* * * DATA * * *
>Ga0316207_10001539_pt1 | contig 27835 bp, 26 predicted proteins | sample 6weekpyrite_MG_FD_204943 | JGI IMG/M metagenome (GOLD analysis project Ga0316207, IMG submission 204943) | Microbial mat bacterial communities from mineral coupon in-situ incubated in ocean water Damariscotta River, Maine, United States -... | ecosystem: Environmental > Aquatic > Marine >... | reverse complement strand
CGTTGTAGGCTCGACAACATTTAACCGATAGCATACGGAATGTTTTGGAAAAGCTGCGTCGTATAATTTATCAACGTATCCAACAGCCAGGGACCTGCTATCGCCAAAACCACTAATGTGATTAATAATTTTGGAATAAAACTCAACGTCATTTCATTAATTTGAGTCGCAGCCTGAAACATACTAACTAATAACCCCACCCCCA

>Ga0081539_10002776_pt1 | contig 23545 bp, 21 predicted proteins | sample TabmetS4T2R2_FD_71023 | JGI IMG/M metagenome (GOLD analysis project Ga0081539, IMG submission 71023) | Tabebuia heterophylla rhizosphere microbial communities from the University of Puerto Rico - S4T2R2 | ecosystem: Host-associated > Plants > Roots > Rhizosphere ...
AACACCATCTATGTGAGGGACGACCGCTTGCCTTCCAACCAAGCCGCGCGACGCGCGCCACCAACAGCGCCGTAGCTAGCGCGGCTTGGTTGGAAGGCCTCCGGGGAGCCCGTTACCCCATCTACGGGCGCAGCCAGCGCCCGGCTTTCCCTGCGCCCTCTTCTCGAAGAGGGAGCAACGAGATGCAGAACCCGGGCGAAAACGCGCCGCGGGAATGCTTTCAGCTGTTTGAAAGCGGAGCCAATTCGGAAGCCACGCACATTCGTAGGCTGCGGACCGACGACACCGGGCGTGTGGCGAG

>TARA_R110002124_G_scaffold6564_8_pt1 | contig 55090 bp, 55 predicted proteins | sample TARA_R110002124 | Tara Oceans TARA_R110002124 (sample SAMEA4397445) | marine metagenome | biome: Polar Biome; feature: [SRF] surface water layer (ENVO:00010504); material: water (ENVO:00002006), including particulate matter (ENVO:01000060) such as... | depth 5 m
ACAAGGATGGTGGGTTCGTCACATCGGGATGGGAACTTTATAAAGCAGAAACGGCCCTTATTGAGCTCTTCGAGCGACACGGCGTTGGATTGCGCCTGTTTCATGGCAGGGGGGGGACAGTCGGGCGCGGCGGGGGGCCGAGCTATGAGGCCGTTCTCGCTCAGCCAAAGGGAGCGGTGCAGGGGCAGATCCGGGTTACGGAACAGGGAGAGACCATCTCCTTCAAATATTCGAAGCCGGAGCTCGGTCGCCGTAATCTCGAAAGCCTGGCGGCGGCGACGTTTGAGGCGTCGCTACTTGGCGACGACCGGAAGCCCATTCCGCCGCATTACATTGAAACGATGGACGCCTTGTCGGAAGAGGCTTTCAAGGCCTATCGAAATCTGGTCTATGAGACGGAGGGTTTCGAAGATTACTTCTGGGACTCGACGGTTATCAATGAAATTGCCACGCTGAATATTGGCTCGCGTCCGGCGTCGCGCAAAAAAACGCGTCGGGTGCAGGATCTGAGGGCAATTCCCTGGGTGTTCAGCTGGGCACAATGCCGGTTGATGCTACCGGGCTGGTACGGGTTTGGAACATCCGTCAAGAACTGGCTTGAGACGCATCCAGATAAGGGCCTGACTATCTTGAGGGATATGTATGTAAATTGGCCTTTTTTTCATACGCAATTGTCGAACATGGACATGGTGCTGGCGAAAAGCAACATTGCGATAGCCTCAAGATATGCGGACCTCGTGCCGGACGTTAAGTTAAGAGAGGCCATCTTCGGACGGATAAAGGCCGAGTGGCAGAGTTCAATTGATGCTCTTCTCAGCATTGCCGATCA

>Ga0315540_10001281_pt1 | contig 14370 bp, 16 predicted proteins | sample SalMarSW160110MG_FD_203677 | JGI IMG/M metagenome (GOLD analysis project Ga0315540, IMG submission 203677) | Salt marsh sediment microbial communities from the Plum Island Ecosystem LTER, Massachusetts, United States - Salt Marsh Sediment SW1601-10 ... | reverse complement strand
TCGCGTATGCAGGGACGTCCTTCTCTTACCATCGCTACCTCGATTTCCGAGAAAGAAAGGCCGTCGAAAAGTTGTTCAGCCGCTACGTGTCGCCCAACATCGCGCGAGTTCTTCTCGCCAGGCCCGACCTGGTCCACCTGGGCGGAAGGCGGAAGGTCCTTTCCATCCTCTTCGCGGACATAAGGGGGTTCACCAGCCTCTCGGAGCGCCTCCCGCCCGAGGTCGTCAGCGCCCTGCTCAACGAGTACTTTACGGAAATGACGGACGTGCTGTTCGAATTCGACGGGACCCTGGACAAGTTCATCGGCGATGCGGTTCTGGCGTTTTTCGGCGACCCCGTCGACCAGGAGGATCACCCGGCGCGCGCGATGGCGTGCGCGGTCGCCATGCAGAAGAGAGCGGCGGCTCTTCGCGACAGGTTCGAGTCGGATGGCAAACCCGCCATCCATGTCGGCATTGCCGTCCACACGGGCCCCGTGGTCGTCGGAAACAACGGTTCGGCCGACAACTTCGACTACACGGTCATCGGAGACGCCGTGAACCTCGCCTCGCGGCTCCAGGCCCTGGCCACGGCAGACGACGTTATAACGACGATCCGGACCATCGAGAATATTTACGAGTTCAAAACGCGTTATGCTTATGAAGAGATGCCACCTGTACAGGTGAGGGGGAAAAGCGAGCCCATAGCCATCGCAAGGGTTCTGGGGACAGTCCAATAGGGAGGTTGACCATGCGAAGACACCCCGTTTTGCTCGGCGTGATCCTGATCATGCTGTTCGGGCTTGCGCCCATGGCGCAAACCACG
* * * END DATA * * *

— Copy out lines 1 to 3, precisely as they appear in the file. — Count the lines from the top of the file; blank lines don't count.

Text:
>Ga0316207_10001539_pt1 | contig 27835 bp, 26 predicted proteins | sample 6weekpyrite_MG_FD_204943 | JGI IMG/M metagenome (GOLD analysis project Ga0316207, IMG submission 204943) | Microbial mat bacterial communities from mineral coupon in-situ incubated in ocean water Damariscotta River, Maine, United States -... | ecosystem: Environmental > Aquatic > Marine >... | reverse complement strand
CGTTGTAGGCTCGACAACATTTAACCGATAGCATACGGAATGTTTTGGAAAAGCTGCGTCGTATAATTTATCAACGTATCCAACAGCCAGGGACCTGCTATCGCCAAAACCACTAATGTGATTAATAATTTTGGAATAAAACTCAACGTCATTTCATTAATTTGAGTCGCAGCCTGAAACATACTAACTAATAACCCCACCCCCA

>Ga0081539_10002776_pt1 | contig 23545 bp, 21 predicted proteins | sample TabmetS4T2R2_FD_71023 | JGI IMG/M metagenome (GOLD analysis project Ga0081539, IMG submission 71023) | Tabebuia heterophylla rhizosphere microbial communities from the University of Puerto Rico - S4T2R2 | ecosystem: Host-associated > Plants > Roots > Rhizosphere ...